Can Vitamin D Help Protect against COVID?

From the early days of the COVID-19 pandemic, researchers examining the question of why some people were better protected from the infection than others began to look at a possible role for vitamin D. The nutrient, which is obtained from food and exposure to sunlight, is known to contribute to a well-functioning immune system in a variety of ways, including defending the body from invading viruses and other pathogens. “Vitamin D is cheap, easily available and relatively safe,” says genetic epidemiologist Fotios Drenos of Brunel University London. Investigating whether the vitamin could make a difference in COVID patients “was an important question to ask,” he says.

Researchers already knew that vitamin D can be helpful in staving off respiratory infections. A 2017 meta-analysis of 25 randomized controlled trials involving about 11,000 people concluded that giving daily or weekly vitamin D supplements reduced the risk of acute respiratory infections—with the strongest impact predictably falling on those who started off with a serious deficiency of the vitamin. That meta-analysis, led by Adrian Martineau of Queen Mary University of London, was updated this year with data from a total of 46 trials and 75,500 participants. Martineau’s team confirmed its earlier finding but determined that the impact of the supplements appears to be quite small.

Epidemiological data emerging early in the pandemic also suggested that the vitamin might be useful. People older than age 65 and people of color are more likely to have lower levels of vitamin D. Both groups face a higher risk of poor outcomes from COVID-19, although the reasons for their vulnerability are multifaceted. In addition, studies have shown that countries farther away from the equator—where levels of the vitamin tend to be lower because of less sunlight—have higher COVID death rates than those closer to the equator.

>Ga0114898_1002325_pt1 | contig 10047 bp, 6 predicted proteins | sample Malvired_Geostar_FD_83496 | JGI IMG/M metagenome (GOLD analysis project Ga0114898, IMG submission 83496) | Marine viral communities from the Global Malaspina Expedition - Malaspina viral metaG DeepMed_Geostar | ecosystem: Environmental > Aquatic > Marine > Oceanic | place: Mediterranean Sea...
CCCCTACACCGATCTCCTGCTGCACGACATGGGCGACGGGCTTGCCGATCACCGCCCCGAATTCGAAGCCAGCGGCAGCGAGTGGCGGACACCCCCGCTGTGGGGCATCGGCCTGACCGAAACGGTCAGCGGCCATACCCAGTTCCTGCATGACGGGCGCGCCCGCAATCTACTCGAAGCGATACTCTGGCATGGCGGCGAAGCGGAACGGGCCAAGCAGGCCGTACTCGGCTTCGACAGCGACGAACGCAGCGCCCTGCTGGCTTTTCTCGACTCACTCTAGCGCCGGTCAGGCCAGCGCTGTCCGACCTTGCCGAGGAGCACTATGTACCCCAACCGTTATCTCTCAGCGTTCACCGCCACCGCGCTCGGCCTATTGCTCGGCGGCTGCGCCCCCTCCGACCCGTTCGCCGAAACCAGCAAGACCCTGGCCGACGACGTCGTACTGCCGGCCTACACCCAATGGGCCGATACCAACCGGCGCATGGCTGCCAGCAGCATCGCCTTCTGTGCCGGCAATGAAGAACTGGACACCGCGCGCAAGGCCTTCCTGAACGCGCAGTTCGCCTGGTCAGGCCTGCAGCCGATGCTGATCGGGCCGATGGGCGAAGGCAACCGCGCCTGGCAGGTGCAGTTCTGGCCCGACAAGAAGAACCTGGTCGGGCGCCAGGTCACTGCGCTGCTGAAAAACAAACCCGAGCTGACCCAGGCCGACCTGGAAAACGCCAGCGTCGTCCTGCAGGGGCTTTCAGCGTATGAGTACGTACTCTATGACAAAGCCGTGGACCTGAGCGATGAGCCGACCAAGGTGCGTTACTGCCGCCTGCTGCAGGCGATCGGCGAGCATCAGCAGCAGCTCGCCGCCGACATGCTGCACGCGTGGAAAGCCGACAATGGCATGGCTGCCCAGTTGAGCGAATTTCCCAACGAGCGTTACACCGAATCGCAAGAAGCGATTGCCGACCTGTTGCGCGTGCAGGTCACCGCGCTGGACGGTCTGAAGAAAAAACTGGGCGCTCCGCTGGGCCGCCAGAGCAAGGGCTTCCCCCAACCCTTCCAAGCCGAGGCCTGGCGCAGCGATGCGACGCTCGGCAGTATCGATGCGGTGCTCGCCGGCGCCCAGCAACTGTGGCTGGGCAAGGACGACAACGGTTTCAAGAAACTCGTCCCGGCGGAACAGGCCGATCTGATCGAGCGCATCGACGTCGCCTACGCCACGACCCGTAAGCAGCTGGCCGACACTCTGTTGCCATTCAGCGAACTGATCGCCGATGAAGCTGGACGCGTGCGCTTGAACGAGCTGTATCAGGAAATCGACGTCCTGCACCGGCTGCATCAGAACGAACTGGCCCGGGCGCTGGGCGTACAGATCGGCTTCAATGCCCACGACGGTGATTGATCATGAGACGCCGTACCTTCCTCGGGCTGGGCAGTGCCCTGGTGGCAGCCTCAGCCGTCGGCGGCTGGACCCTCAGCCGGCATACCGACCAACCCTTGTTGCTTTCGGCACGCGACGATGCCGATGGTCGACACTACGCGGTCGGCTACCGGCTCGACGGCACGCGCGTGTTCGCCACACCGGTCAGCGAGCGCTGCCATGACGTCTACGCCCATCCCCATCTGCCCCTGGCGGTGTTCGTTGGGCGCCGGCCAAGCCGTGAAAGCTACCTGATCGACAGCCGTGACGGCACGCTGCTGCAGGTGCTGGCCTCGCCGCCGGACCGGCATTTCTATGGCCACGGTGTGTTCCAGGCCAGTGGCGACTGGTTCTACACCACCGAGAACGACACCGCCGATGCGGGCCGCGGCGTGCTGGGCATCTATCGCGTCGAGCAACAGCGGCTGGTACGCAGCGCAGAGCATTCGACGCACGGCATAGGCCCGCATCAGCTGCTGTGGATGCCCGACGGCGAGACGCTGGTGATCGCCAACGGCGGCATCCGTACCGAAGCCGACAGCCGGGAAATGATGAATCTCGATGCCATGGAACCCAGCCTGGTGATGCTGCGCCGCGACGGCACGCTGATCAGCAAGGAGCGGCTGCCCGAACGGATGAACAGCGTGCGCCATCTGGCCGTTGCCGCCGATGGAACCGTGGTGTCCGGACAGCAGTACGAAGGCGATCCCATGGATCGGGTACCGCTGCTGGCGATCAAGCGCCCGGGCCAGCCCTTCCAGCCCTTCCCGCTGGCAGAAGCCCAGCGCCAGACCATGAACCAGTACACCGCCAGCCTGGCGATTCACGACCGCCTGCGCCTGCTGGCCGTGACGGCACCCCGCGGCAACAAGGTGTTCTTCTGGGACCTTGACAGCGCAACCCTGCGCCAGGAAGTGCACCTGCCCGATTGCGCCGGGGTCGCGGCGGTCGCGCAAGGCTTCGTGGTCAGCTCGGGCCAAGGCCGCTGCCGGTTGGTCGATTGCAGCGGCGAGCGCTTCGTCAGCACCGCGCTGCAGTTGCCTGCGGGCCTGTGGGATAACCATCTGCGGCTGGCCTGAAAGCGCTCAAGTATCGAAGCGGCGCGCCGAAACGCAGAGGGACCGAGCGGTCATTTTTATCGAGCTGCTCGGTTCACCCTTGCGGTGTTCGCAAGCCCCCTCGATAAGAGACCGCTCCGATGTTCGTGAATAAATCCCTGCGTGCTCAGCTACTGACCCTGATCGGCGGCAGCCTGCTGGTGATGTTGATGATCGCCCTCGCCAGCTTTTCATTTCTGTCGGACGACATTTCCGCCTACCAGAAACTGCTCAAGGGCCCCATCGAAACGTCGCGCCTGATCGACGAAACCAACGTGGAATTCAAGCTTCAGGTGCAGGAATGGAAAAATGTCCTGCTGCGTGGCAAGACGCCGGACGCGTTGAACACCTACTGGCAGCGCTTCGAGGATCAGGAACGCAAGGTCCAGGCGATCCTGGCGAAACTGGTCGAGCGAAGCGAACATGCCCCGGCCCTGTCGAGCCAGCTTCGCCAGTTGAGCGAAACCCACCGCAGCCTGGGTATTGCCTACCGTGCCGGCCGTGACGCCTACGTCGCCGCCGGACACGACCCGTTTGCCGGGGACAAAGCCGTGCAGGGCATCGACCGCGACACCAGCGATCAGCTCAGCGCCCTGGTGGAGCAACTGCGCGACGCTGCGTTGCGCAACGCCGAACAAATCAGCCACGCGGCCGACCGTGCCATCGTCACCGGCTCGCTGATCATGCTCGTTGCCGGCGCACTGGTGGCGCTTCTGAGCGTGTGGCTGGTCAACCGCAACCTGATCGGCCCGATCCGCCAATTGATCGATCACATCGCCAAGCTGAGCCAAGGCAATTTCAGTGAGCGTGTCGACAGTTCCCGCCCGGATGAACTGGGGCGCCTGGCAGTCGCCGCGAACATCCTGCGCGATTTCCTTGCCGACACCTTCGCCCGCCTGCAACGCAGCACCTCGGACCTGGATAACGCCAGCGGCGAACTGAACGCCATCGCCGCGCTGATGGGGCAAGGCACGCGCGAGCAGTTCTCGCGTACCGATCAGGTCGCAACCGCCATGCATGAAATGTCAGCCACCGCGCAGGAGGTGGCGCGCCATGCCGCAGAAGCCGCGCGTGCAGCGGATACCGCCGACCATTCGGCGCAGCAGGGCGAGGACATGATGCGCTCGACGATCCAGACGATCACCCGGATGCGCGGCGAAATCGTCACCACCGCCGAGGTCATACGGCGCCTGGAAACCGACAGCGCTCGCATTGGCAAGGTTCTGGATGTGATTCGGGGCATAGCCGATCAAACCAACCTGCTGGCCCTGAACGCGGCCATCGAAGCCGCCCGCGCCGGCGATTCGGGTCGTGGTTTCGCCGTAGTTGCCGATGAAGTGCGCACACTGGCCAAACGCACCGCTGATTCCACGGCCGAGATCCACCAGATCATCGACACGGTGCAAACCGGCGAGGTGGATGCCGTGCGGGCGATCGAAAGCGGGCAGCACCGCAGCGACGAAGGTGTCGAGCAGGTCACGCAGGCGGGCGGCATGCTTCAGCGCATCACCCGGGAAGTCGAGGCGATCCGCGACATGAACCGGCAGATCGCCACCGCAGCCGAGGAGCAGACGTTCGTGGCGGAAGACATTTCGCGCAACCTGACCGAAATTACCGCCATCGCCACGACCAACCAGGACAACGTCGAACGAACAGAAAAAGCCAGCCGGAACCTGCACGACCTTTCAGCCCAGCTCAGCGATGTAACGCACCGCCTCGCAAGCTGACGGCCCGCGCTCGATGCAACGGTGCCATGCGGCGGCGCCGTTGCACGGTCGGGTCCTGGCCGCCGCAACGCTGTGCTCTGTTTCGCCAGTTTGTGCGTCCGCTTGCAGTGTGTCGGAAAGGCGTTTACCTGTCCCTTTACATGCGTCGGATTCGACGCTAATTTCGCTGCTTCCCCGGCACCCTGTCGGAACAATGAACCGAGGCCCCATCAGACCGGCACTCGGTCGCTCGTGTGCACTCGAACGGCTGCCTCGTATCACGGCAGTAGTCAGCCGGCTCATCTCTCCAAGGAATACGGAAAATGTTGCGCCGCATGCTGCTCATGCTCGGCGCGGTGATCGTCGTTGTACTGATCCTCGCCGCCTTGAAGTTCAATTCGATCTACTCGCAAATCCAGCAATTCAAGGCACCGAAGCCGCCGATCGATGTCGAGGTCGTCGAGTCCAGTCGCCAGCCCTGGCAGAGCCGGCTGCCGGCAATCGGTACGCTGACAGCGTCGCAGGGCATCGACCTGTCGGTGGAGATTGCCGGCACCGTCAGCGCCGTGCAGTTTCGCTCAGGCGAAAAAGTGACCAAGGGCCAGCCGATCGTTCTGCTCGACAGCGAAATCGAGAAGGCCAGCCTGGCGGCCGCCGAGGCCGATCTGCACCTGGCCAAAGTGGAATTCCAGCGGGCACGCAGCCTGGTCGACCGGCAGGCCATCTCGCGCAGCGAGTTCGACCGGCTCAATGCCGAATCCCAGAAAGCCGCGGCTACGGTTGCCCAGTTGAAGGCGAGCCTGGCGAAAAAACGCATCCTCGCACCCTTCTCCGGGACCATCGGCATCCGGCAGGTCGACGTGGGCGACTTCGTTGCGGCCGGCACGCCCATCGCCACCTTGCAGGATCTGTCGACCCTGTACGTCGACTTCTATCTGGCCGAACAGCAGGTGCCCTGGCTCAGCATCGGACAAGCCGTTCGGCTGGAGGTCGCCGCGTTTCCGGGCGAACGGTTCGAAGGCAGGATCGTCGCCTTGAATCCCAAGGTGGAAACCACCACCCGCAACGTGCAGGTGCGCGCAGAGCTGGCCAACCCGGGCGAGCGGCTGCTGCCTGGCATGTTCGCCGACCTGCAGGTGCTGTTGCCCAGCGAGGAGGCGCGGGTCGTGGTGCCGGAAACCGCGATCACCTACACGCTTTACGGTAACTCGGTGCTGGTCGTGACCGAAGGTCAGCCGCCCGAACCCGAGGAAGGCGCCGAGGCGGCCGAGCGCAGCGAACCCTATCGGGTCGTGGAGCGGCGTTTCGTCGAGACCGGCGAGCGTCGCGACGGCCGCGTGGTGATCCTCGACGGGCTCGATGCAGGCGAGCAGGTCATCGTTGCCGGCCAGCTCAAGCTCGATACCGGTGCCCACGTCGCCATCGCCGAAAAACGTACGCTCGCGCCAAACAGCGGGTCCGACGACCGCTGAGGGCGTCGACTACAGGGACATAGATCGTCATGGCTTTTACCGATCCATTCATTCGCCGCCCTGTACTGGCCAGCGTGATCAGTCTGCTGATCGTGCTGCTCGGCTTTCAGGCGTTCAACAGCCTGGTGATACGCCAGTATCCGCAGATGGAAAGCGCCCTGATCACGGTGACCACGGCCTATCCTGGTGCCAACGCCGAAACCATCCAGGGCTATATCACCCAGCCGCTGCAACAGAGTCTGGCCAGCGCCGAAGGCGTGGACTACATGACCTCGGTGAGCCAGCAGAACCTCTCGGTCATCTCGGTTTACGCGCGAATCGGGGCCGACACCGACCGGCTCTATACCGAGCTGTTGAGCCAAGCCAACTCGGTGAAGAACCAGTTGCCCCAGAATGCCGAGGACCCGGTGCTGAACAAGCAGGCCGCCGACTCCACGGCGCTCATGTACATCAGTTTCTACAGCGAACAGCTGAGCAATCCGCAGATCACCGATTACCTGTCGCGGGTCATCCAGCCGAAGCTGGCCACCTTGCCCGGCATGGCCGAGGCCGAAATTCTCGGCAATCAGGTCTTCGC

Taken together, such data points are far from conclusive, but they served as a spur to investigate further. Fortunately, several large, potentially relevant studies of vitamin D were already underway when the pandemic struck, and others were swiftly begun.

In Brisbane, Australia, cancer researcher Rachel Neale of the QIMR Berghofer Medical Research Institute has been leading the massive D-Health Trial, a randomized controlled trial of five years of vitamin D supplementation in 21,315 older adults. It has compared monthly high doses of the vitamin (60,000 international units) with a placebo and has looked at a wide range of outcomes, including heart disease, cancer, bone fractures and overall mortality.  Acute respiratory tract infection has also been among the outcomes measured in the study, and with the COVID pandemic raging, Neale and her colleagues decided to examine those data early. Their analysis, published in the Lancet Diabetes & Endocrinology in January, showed that vitamin D did not reduce the risk of acute respiratory tract infection but may have slightly reduced the duration of symptoms. Neale points out, however, that vitamin D levels tend to be high in Australia because of the long hours of sunshine, so supplementation may have a lower impact there than in less sunny places.

Another researcher who started looking at the vitamin early in the pandemic—but in a more northerly latitude—is David Meltzer, a health economist and a professor of medicine at the University of Chicago.

“I got an e-mail in the first week of March [2020] talking about the [2017] Martineau paper, and I was struck by the results, particularly in people who are deficient in vitamin D,” he recalls. “We had a lot of people being tested for COVID-19 in our hospital, and we had historical data from these individuals, so we cross-referenced the positive…

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